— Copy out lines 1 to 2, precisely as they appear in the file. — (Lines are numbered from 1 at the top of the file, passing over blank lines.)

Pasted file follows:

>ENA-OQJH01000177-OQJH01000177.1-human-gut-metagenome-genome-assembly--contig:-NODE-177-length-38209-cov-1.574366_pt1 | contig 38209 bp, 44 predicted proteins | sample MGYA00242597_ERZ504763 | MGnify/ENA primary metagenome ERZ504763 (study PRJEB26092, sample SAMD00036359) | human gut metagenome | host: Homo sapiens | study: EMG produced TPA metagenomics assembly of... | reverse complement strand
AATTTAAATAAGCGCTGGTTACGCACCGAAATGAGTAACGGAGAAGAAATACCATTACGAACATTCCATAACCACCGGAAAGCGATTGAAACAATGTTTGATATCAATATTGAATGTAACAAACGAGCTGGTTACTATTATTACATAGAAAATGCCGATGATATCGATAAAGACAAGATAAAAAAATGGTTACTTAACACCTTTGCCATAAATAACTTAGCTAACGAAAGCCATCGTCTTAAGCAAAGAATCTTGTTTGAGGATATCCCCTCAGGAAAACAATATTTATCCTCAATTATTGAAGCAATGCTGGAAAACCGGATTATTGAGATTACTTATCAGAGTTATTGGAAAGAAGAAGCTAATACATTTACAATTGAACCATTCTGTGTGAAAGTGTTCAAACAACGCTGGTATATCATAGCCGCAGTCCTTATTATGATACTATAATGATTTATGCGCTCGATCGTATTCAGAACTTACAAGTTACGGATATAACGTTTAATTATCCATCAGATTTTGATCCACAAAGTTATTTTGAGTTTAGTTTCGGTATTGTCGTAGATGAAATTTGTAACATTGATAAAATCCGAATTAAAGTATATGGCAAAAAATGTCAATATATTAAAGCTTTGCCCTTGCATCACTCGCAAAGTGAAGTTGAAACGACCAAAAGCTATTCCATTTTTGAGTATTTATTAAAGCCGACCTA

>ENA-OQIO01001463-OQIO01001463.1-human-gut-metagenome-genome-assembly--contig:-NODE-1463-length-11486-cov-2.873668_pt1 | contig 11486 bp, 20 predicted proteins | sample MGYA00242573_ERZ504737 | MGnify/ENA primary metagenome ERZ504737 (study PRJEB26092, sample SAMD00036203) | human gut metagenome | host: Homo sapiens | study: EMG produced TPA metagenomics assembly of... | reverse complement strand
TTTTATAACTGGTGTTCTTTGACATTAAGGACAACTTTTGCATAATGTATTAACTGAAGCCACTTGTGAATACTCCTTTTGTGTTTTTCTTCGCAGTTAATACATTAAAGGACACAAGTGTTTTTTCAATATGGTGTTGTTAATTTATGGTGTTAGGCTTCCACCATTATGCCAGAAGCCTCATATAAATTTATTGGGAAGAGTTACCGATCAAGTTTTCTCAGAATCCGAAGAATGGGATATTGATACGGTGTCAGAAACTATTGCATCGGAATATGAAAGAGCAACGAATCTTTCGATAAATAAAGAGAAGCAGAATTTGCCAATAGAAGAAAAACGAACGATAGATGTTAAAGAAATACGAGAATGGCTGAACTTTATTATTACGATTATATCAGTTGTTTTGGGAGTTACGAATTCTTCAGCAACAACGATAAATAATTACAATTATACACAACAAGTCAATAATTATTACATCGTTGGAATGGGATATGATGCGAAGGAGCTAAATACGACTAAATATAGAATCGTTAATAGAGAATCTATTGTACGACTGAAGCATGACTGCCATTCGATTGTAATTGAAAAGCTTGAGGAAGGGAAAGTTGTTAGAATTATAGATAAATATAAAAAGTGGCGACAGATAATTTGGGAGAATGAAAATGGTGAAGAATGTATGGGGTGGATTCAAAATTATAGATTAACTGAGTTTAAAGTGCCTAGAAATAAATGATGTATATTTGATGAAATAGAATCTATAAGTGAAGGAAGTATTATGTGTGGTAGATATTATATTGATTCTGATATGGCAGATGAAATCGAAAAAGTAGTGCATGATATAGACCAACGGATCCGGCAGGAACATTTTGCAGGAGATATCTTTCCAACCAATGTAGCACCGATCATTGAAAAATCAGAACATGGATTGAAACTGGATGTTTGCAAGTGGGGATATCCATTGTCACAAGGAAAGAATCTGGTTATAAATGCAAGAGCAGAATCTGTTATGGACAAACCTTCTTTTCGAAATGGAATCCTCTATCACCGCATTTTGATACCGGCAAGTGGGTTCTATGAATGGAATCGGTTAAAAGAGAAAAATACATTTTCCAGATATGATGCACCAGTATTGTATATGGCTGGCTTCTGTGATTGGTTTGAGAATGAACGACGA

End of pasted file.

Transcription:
>ENA-OQJH01000177-OQJH01000177.1-human-gut-metagenome-genome-assembly--contig:-NODE-177-length-38209-cov-1.574366_pt1 | contig 38209 bp, 44 predicted proteins | sample MGYA00242597_ERZ504763 | MGnify/ENA primary metagenome ERZ504763 (study PRJEB26092, sample SAMD00036359) | human gut metagenome | host: Homo sapiens | study: EMG produced TPA metagenomics assembly of... | reverse complement strand
AATTTAAATAAGCGCTGGTTACGCACCGAAATGAGTAACGGAGAAGAAATACCATTACGAACATTCCATAACCACCGGAAAGCGATTGAAACAATGTTTGATATCAATATTGAATGTAACAAACGAGCTGGTTACTATTATTACATAGAAAATGCCGATGATATCGATAAAGACAAGATAAAAAAATGGTTACTTAACACCTTTGCCATAAATAACTTAGCTAACGAAAGCCATCGTCTTAAGCAAAGAATCTTGTTTGAGGATATCCCCTCAGGAAAACAATATTTATCCTCAATTATTGAAGCAATGCTGGAAAACCGGATTATTGAGATTACTTATCAGAGTTATTGGAAAGAAGAAGCTAATACATTTACAATTGAACCATTCTGTGTGAAAGTGTTCAAACAACGCTGGTATATCATAGCCGCAGTCCTTATTATGATACTATAATGATTTATGCGCTCGATCGTATTCAGAACTTACAAGTTACGGATATAACGTTTAATTATCCATCAGATTTTGATCCACAAAGTTATTTTGAGTTTAGTTTCGGTATTGTCGTAGATGAAATTTGTAACATTGATAAAATCCGAATTAAAGTATATGGCAAAAAATGTCAATATATTAAAGCTTTGCCCTTGCATCACTCGCAAAGTGAAGTTGAAACGACCAAAAGCTATTCCATTTTTGAGTATTTATTAAAGCCGACCTA